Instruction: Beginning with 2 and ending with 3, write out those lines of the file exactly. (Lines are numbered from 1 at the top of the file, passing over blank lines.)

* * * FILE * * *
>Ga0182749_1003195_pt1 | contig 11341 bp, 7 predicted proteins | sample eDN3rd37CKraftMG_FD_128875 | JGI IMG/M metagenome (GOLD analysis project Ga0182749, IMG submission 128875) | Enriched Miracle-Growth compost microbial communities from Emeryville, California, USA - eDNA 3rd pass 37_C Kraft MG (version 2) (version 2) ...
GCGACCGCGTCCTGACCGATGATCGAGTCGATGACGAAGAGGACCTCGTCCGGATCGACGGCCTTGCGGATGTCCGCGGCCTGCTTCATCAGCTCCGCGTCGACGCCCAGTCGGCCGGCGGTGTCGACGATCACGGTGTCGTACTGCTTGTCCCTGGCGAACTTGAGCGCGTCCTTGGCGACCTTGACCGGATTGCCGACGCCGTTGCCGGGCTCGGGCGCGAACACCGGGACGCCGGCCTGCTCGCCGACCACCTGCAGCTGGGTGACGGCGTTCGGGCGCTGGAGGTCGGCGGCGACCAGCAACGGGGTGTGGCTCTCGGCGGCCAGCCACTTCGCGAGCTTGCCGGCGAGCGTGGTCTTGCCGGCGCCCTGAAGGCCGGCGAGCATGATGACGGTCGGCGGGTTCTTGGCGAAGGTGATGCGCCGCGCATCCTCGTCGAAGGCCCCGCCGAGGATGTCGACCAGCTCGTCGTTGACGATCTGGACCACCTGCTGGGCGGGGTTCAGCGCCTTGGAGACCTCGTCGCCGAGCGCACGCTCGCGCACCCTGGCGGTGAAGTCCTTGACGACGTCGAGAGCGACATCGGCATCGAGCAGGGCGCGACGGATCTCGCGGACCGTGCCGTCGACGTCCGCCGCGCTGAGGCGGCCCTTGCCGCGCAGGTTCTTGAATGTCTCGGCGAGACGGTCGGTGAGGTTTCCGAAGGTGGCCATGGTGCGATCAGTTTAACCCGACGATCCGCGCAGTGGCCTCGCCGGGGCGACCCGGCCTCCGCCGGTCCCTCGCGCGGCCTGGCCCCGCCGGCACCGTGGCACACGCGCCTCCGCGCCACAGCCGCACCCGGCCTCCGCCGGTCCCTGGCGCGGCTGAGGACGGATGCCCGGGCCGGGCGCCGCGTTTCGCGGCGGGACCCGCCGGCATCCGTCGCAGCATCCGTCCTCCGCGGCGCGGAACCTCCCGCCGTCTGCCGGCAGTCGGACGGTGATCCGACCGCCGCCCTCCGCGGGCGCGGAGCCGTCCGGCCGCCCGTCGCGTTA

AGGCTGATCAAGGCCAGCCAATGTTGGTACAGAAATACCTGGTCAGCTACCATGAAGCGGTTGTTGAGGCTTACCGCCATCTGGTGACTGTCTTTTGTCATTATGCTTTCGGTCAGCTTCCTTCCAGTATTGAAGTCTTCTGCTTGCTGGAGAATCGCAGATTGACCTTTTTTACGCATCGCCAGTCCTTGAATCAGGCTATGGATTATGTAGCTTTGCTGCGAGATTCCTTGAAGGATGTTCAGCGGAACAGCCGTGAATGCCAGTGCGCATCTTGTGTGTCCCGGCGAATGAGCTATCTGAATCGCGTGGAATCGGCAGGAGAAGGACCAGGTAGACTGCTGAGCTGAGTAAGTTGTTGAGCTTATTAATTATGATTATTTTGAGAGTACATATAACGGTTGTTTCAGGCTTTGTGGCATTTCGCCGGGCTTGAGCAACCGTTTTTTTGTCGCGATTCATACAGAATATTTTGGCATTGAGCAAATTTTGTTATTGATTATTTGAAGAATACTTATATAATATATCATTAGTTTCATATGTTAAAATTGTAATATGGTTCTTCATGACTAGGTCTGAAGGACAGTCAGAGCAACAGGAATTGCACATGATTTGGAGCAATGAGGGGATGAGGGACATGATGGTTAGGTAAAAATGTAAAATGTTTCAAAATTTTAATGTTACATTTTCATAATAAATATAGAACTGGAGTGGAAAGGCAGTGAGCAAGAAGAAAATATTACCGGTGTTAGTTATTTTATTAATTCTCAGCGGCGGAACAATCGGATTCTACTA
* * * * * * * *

GCGACCGCGTCCTGACCGATGATCGAGTCGATGACGAAGAGGACCTCGTCCGGATCGACGGCCTTGCGGATGTCCGCGGCCTGCTTCATCAGCTCCGCGTCGACGCCCAGTCGGCCGGCGGTGTCGACGATCACGGTGTCGTACTGCTTGTCCCTGGCGAACTTGAGCGCGTCCTTGGCGACCTTGACCGGATTGCCGACGCCGTTGCCGGGCTCGGGCGCGAACACCGGGACGCCGGCCTGCTCGCCGACCACCTGCAGCTGGGTGACGGCGTTCGGGCGCTGGAGGTCGGCGGCGACCAGCAACGGGGTGTGGCTCTCGGCGGCCAGCCACTTCGCGAGCTTGCCGGCGAGCGTGGTCTTGCCGGCGCCCTGAAGGCCGGCGAGCATGATGACGGTCGGCGGGTTCTTGGCGAAGGTGATGCGCCGCGCATCCTCGTCGAAGGCCCCGCCGAGGATGTCGACCAGCTCGTCGTTGACGATCTGGACCACCTGCTGGGCGGGGTTCAGCGCCTTGGAGACCTCGTCGCCGAGCGCACGCTCGCGCACCCTGGCGGTGAAGTCCTTGACGACGTCGAGAGCGACATCGGCATCGAGCAGGGCGCGACGGATCTCGCGGACCGTGCCGTCGACGTCCGCCGCGCTGAGGCGGCCCTTGCCGCGCAGGTTCTTGAATGTCTCGGCGAGACGGTCGGTGAGGTTTCCGAAGGTGGCCATGGTGCGATCAGTTTAACCCGACGATCCGCGCAGTGGCCTCGCCGGGGCGACCCGGCCTCCGCCGGTCCCTCGCGCGGCCTGGCCCCGCCGGCACCGTGGCACACGCGCCTCCGCGCCACAGCCGCACCCGGCCTCCGCCGGTCCCTGGCGCGGCTGAGGACGGATGCCCGGGCCGGGCGCCGCGTTTCGCGGCGGGACCCGCCGGCATCCGTCGCAGCATCCGTCCTCCGCGGCGCGGAACCTCCCGCCGTCTGCCGGCAGTCGGACGGTGATCCGACCGCCGCCCTCCGCGGGCGCGGAGCCGTCCGGCCGCCCGTCGCGTTA

AGGCTGATCAAGGCCAGCCAATGTTGGTACAGAAATACCTGGTCAGCTACCATGAAGCGGTTGTTGAGGCTTACCGCCATCTGGTGACTGTCTTTTGTCATTATGCTTTCGGTCAGCTTCCTTCCAGTATTGAAGTCTTCTGCTTGCTGGAGAATCGCAGATTGACCTTTTTTACGCATCGCCAGTCCTTGAATCAGGCTATGGATTATGTAGCTTTGCTGCGAGATTCCTTGAAGGATGTTCAGCGGAACAGCCGTGAATGCCAGTGCGCATCTTGTGTGTCCCGGCGAATGAGCTATCTGAATCGCGTGGAATCGGCAGGAGAAGGACCAGGTAGACTGCTGAGCTGAGTAAGTTGTTGAGCTTATTAATTATGATTATTTTGAGAGTACATATAACGGTTGTTTCAGGCTTTGTGGCATTTCGCCGGGCTTGAGCAACCGTTTTTTTGTCGCGATTCATACAGAATATTTTGGCATTGAGCAAATTTTGTTATTGATTATTTGAAGAATACTTATATAATATATCATTAGTTTCATATGTTAAAATTGTAATATGGTTCTTCATGACTAGGTCTGAAGGACAGTCAGAGCAACAGGAATTGCACATGATTTGGAGCAATGAGGGGATGAGGGACATGATGGTTAGGTAAAAATGTAAAATGTTTCAAAATTTTAATGTTACATTTTCATAATAAATATAGAACTGGAGTGGAAAGGCAGTGAGCAAGAAGAAAATATTACCGGTGTTAGTTATTTTATTAATTCTCAGCGGCGGAACAATCGGATTCTACTA